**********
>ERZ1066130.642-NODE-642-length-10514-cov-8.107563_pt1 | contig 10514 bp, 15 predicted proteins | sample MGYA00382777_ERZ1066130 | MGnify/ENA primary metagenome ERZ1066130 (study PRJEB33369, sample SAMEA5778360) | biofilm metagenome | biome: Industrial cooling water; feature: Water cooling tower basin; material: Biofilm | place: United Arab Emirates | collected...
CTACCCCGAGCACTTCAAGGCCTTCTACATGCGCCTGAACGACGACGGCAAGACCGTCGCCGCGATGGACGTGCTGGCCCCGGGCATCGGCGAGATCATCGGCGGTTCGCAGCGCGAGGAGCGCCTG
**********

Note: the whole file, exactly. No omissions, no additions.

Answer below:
>ERZ1066130.642-NODE-642-length-10514-cov-8.107563_pt1 | contig 10514 bp, 15 predicted proteins | sample MGYA00382777_ERZ1066130 | MGnify/ENA primary metagenome ERZ1066130 (study PRJEB33369, sample SAMEA5778360) | biofilm metagenome | biome: Industrial cooling water; feature: Water cooling tower basin; material: Biofilm | place: United Arab Emirates | collected...
CTACCCCGAGCACTTCAAGGCCTTCTACATGCGCCTGAACGACGACGGCAAGACCGTCGCCGCGATGGACGTGCTGGCCCCGGGCATCGGCGAGATCATCGGCGGTTCGCAGCGCGAGGAGCGCCTG